HL Deb 12 February 1894 vol 21 cc217-8

having given private notice of the question, asked the Government whether their attention had been called to an account of a recent meeting of the unemployed on Tower Hill, when the organiser of the meeting, Mr. J. S. Williams, was reported to have used the following words:— If the police dealt blows on their side, the unemployed would have chemicals on theirs, and were determined to use them, with the object of sending the police to Heaven by chemical parcel post. He need scarcely say that statement was received by the audience with loud cheers. Mr. Williams went on to say— All constables in two lines of police could be removed by a piece the size of a penny carried in the pocket. Never again would the unemployed march by the Embankment route; and, even if it should mean the loss of a few lives, they meant to have the procession again, probably next Saturday week, when the police would not have all on their side. Since the put the notice down on the Paper he had received letters from several people, some of whom had been present at one or more of these Tower Hill meetings, and one from the chaplain of the College at Northfleet, who stated that the warders of the Tower and the policemen on duty on Tower Hill had told him that they constantly felt their blood run cold at the blasphemous and disloyal sentences used by these men. He wished to ask whether Her Majesty's Government proposed to take steps to protect the police from this new danger, implied in the words quoted, in the execution of their duty?


The Home Secretary has been making inquiries as to what was said at the meeting to which the noble Lord has referred. At present those inquiries are not complete. No doubt the noble Lord has seen that Williams has written to the papers stating that what he was reported to have said is not strictly accurate. The Secretary of State is of opinion that meanwhile the police are tinder no apprehension that what the speaker said will have any serious effect. He will continue making inquiries, but I am afraid that I can give no further answer to the noble Lord.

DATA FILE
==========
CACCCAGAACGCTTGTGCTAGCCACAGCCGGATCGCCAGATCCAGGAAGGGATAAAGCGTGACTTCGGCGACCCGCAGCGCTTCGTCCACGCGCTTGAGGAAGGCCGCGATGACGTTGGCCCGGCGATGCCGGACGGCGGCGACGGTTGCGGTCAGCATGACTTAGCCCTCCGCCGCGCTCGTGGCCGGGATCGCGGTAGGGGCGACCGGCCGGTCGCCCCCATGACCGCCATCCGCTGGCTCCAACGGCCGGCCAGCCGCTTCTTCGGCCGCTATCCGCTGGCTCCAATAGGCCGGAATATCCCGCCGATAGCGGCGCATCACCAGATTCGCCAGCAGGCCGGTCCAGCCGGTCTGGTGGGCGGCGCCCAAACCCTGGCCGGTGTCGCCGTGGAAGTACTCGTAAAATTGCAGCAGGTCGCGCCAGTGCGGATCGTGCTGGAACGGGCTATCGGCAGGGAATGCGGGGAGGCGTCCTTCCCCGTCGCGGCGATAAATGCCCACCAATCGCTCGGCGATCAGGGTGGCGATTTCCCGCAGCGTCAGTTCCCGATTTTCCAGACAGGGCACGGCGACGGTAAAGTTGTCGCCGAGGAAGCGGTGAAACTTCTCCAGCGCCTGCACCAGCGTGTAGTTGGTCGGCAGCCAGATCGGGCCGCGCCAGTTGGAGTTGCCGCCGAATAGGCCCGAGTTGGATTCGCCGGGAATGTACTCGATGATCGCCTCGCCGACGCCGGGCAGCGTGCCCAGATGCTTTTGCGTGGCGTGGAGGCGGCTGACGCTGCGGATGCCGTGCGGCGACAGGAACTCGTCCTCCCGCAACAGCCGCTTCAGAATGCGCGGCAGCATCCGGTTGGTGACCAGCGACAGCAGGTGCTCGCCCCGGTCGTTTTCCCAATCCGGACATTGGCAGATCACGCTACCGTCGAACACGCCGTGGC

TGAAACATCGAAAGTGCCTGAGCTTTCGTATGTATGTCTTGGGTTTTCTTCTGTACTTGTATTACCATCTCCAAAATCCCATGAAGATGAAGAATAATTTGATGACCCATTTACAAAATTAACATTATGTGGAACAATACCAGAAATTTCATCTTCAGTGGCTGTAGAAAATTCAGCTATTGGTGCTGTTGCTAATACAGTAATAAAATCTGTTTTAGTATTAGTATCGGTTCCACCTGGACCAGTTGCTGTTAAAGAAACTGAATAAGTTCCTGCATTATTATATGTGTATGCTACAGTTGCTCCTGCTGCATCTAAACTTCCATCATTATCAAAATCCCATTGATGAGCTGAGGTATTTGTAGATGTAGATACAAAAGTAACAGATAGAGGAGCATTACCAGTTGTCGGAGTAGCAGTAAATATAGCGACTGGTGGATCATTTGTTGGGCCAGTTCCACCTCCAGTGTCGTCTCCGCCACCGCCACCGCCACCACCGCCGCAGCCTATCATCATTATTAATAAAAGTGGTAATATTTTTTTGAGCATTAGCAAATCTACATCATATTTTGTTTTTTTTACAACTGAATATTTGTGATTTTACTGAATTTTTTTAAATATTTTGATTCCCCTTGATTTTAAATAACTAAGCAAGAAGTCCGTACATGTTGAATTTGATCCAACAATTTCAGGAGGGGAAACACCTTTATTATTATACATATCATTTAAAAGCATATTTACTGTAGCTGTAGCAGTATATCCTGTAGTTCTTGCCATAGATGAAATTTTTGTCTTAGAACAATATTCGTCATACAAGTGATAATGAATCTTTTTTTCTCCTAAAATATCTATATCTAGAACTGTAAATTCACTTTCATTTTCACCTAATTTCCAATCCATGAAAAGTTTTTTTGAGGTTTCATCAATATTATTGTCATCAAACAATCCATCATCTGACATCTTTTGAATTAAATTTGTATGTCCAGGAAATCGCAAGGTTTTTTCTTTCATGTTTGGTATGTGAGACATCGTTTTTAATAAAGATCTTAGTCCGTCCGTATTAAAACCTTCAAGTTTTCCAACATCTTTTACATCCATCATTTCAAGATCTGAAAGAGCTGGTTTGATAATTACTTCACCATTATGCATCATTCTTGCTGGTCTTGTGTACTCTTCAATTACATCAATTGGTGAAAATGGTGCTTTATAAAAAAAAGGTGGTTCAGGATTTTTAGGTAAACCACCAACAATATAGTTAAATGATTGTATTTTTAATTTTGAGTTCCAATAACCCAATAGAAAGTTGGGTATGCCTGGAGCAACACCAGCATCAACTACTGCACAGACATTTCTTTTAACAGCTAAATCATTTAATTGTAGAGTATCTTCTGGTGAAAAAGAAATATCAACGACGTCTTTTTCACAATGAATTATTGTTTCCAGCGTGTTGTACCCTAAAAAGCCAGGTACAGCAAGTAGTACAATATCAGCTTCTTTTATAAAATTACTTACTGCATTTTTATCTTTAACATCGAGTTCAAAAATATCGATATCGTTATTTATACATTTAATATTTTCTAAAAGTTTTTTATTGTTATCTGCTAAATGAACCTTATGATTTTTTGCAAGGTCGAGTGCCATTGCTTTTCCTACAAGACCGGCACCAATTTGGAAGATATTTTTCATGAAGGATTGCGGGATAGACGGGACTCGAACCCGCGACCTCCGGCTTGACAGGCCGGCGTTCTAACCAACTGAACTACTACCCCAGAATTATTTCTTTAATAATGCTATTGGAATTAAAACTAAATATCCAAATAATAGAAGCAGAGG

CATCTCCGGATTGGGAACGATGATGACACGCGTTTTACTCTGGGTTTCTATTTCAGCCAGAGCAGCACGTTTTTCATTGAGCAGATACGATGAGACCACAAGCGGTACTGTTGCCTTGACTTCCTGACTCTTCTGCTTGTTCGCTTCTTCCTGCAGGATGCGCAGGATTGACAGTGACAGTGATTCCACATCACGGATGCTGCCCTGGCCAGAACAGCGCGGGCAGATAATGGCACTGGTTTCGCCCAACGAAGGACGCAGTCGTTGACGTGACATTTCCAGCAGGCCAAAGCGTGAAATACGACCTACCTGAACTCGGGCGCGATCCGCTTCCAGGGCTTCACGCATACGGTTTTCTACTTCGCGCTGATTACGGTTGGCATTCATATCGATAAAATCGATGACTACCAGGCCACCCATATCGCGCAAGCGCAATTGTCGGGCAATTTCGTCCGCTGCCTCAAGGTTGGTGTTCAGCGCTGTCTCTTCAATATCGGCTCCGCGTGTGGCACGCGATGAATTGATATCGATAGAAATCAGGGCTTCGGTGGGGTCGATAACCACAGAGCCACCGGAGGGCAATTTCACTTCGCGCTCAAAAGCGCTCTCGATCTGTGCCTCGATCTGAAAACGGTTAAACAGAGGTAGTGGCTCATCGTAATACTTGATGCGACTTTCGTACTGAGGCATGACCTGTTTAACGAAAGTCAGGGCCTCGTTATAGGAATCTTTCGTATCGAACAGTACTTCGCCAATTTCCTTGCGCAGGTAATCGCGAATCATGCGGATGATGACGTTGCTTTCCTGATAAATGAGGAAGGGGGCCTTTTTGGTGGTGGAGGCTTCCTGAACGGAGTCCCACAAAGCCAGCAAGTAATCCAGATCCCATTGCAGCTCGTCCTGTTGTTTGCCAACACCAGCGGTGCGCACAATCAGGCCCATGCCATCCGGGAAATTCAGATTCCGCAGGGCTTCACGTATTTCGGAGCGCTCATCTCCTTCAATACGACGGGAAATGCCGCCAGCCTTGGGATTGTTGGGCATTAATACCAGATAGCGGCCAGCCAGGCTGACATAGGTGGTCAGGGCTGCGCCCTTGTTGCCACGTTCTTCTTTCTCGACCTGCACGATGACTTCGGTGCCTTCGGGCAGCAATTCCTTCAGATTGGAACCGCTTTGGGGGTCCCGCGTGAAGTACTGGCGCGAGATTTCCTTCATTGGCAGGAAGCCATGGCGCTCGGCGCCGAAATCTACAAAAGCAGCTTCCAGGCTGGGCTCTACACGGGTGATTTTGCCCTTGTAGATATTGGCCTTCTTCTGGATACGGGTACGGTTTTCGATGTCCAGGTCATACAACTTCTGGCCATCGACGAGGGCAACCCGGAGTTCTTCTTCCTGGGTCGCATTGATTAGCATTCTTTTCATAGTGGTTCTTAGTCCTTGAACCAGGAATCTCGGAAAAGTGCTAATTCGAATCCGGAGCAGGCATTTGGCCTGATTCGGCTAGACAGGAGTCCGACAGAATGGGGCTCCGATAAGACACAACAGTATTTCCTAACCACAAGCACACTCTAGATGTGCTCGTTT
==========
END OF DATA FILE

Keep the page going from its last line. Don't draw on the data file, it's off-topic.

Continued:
said, that in consequence of the answer just given, he proposed in the circumstances on a later day to call attention again to the subject.


I am afraid the noble Lord, being rather out of Order, was misled by something I said to him. I. observe the noble Lord has a question to this effect on the Paper for another day, and, therefore, it is not strictly in Order to ask it now. For that purpose he should have removed the question from the Paper, and this should not be taken as a precedent.


said, he had acted innocently, and had certainly been misled by what the noble Earl had said to him.